I posted previously on the new US Model, which was released in February of this year; I've now posted my article, co-written with McGill PhD student Alex Ezenagu, on the "kill switch" provisions in the new model. These provisions are found in the new articles and definitions involving special tax regimes and subsequent law changes, which would allow countries to switch on and off specified treaty benefits if their treaty partners get too aggressive in the ongoing race to the bottom on tax.
Here is the abstract:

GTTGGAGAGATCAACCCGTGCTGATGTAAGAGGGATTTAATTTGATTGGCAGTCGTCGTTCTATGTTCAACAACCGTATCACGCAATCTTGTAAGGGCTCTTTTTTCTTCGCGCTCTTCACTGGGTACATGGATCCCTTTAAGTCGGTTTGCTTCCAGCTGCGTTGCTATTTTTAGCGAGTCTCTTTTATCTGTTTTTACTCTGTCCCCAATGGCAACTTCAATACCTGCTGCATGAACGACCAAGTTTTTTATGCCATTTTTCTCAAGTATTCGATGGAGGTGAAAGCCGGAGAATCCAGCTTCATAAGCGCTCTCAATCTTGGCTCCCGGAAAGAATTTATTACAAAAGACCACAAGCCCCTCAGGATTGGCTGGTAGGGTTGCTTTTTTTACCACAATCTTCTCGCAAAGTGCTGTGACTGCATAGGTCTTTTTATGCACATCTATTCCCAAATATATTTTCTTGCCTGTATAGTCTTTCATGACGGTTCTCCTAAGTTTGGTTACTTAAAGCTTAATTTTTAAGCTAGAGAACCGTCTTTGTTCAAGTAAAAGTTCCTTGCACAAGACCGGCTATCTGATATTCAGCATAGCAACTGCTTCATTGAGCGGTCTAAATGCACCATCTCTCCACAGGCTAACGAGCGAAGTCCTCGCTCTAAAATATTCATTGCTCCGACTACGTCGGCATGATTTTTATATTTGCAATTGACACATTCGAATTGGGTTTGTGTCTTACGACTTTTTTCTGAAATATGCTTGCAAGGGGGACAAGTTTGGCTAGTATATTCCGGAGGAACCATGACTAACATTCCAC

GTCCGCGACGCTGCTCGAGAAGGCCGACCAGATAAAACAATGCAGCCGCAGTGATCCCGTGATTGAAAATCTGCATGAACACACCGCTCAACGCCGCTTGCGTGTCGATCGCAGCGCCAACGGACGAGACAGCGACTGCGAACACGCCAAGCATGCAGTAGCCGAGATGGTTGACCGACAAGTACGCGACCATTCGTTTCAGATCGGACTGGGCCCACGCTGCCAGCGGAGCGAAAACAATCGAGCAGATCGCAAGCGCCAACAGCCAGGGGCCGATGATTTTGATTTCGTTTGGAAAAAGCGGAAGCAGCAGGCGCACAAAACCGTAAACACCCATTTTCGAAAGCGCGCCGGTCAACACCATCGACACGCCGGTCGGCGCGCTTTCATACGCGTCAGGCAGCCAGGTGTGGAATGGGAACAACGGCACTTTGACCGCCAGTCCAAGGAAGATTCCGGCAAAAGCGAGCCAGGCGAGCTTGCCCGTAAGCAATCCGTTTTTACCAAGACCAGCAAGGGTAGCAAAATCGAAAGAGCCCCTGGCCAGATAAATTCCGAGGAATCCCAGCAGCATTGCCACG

The new US model income tax treaty contains an unusual addition: mechanisms for the parties to unilaterally override the negotiated treaty rates in specified circumstances. Previewed last year in proposed form—a first for Treasury—these new mechanisms work as kill-switches, partially terminating the treaty as to one or both treaty partners. The idea is to forestall a more problematic outcome, such as an enduring breach of one of the parties’ expectations, or the opposite, a complete termination of all the treaty terms in the face of such a breach. Yet embedding a kill-switch in a treaty creates distinct legal, procedural, and political pressures in the tax-treaty relationship that implicate treaty negotiation, ratification, interpretation, and dispute resolution. Kill-switches also communicate a defensive tenor in the tax treaty relationships among many countries. This Article analyzes the new kill-switch provisions and concludes that their introduction in the U.S. Model reflects the steady deterioration of tax treaties from essentially diplomatic documents premised on the good faith of the parties to detailed contracts drafted in anticipation of the opposite.It has long been assumed that tax treaties are uncontroversially technical agreements that no one outside of tax circles cares about or pays attention to--including, it seems, all too many lawmakers tasked with adopting these agreements into law. But with the US Treasury and the EU competition commissioner trading barbs over the fence about what seems right or fair when it comes to global tax competition and coordination, this assumption might be changing. The consensus built up over decades by OECD nations is under stress as the pressure for coherence in the international tax realm increases. Treasury released these provisions in draft from last fall, expressly in order to influence the OECD's work on BEPS. Now that the provisions are in the model, it remains to be seen how they will play out as BEPS, currently at a mid-cycle of norm making, moves from the articulation of principles to the implementation phase. This article doesn't provide answers or predictions about the future but it examines one aspect of the ongoing contestation and tries to situate it in historical and contemporary terms.